An employer owes his employees a duty of care in common law. By common law we mean that the ‘duty’ is not written down in an act of Parliament but one that has come about due to custom i.e. a practice that has become law over a period of time.
The common law duty of care can be defined as ‘a duty to take care of you whilst you are at work’. He must take reasonable care of your safety, avoid exposing you to unnecessary risks and ensure a safe system of working.
The common law also imposes a duty on your employer not to behave in a manner calculated or likely to destroy, or seriously damage the relationship of trust and confidence between you.Governments around the world call for physical or social distancing. Unfortunately most places of work were designed with overhead, not pandemics, in mind.
In Ontario and Quebec, lawyers are applying for permission to bring class action lawsuits against two companies that own and operate chains of nursing homes.
The revised claim is against Revera Retirement Living and Sienna Senior Living, which both own and manage long-term care facilities across the country. Combined, the two companies own more than 130 nursing homes in Ontario alone.
An earlier statement of claim named Revera only, but now there are six plaintiffs including two whose father lived at Madonna, where 30 residents and one staff member have now died of COVID-19.
This class action, which must be examined and certified by a judge in order to move forward, alleges negligence and breach of contract.We had all better hope our provincial governments are ready to step in if/when the private sector operators fail.
The duty of care is not "a practice that has become law over a period of time." It can be traced quite precisely to 1932 and a case before the House of Lords known as Donoghue v Stevenson, aka the snail in the ginger beer case. In other words, this is judge-made law. It's also perfectly normal in our common law system, contrary to the notion put out by conservatives that the judge's role is limited to "calling balls and strikes" according to the laws passed by Parliament. It's a small point, but one worth reminding people of - Parliament is not the only source of law. Sorry for the OT rant.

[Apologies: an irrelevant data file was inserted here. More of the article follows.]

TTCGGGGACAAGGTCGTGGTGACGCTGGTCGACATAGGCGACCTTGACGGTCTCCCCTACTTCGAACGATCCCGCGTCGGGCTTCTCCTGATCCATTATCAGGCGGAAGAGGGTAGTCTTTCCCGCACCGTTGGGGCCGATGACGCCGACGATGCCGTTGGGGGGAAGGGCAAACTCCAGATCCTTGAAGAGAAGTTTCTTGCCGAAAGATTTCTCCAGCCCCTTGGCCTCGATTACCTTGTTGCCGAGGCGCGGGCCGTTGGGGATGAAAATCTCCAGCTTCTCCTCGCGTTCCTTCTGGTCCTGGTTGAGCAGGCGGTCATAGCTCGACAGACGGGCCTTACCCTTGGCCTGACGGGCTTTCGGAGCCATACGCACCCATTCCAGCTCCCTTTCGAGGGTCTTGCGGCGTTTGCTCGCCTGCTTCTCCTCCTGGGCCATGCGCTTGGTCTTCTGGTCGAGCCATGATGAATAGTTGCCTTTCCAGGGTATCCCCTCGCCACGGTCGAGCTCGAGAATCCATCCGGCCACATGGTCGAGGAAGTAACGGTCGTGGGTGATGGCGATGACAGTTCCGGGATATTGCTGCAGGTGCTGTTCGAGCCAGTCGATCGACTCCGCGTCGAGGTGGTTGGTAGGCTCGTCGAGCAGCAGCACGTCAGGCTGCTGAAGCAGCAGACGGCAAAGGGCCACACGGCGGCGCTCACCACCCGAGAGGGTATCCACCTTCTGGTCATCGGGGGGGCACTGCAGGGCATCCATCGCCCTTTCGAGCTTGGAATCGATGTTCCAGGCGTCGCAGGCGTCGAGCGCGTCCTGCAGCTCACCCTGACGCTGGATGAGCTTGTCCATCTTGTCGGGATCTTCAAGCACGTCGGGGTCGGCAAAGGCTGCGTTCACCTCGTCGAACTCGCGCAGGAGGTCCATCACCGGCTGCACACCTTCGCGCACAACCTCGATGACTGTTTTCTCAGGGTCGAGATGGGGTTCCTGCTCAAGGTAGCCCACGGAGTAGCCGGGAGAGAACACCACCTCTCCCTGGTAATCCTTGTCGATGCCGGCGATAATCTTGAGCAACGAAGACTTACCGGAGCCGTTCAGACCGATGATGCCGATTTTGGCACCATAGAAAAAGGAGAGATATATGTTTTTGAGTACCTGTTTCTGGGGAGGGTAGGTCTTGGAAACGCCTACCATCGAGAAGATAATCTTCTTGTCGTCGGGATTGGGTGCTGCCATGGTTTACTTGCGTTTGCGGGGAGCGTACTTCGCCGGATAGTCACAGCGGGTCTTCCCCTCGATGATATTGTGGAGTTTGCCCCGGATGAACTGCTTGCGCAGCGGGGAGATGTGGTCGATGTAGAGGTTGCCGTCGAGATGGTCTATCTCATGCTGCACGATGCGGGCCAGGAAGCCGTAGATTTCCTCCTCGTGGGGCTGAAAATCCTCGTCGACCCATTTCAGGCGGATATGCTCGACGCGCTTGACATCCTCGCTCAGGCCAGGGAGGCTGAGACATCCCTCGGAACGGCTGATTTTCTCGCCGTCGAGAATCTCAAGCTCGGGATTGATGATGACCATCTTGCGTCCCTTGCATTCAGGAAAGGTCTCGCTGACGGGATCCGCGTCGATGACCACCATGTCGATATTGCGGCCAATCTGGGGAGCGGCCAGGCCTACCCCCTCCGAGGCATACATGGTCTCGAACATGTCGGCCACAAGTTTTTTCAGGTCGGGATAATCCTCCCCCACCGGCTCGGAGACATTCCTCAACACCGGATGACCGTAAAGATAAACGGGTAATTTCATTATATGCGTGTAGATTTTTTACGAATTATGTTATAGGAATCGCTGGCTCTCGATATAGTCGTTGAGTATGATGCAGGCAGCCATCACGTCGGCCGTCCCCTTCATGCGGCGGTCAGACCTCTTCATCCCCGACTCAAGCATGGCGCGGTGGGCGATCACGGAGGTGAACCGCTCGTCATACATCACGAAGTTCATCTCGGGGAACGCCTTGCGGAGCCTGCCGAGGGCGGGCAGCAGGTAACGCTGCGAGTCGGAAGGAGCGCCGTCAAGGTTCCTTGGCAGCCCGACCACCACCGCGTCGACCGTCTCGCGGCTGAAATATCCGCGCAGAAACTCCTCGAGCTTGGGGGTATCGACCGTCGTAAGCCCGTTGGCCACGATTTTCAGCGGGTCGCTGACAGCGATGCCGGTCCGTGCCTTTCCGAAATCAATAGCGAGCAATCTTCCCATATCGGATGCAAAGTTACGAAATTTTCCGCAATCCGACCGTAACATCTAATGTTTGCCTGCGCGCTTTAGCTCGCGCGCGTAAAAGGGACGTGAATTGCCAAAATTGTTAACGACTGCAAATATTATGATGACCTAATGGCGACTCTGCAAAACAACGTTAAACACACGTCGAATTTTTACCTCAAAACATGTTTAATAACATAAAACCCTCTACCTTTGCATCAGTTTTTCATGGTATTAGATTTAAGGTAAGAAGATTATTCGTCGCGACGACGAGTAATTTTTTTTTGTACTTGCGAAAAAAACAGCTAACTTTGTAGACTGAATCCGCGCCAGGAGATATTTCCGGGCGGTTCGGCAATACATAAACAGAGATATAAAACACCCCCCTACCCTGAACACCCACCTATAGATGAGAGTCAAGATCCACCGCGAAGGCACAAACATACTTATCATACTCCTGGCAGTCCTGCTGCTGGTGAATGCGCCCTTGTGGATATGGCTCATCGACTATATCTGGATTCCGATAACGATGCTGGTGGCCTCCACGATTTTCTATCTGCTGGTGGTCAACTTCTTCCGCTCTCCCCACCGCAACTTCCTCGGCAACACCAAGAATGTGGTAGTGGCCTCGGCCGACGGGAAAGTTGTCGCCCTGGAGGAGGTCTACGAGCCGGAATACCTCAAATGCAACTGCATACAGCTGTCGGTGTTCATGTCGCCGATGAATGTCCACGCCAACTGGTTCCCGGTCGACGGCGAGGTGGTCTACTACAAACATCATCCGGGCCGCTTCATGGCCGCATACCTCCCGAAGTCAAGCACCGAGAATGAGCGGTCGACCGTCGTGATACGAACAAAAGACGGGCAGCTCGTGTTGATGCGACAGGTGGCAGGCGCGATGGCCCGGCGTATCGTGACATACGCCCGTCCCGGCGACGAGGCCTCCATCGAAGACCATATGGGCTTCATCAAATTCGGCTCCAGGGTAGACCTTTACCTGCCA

There are enough examples of nursing homes that did not experience Covid-19 infections. A shining example is the one in France where the manager took the warnings to heart and locked the doors; she and her staff isolated the whole facility for six weeks. Dramatic but it saved her charges.
It's a virus and we can't expect 100% safety but the places that have been ravaged have owners that did essentially nothing. I hope those lawsuits succeed.
Thank you, Lord Denning. I met the Master of the Rolls once in Ottawa. We had a drink. Or at least I had a drink. Maybe more than one. Splendid evening.
Yes, Toby, I did a post about that French nursing home a week, perhaps two, ago.
Those that took precautions were prepared to take a financial loss.
Those that did not were profit oriented.
This is the end game.
Cap, BTW is Equity still alive in Canada. I got hooked on equity when it was taught by a visiting professor from Trinity in Ireland. Liam McCaughey. Young guy but he breathed life into the subject and made it a delight to study. A Harry Potter/Hogwarts sort of thing. It was a powerful tool in bankruptcy cases.
Once he migrated to the University of Victoria law school I had the opportunity of meeting with Donovan Waters. I was able to afford to retain Donovan on a file.
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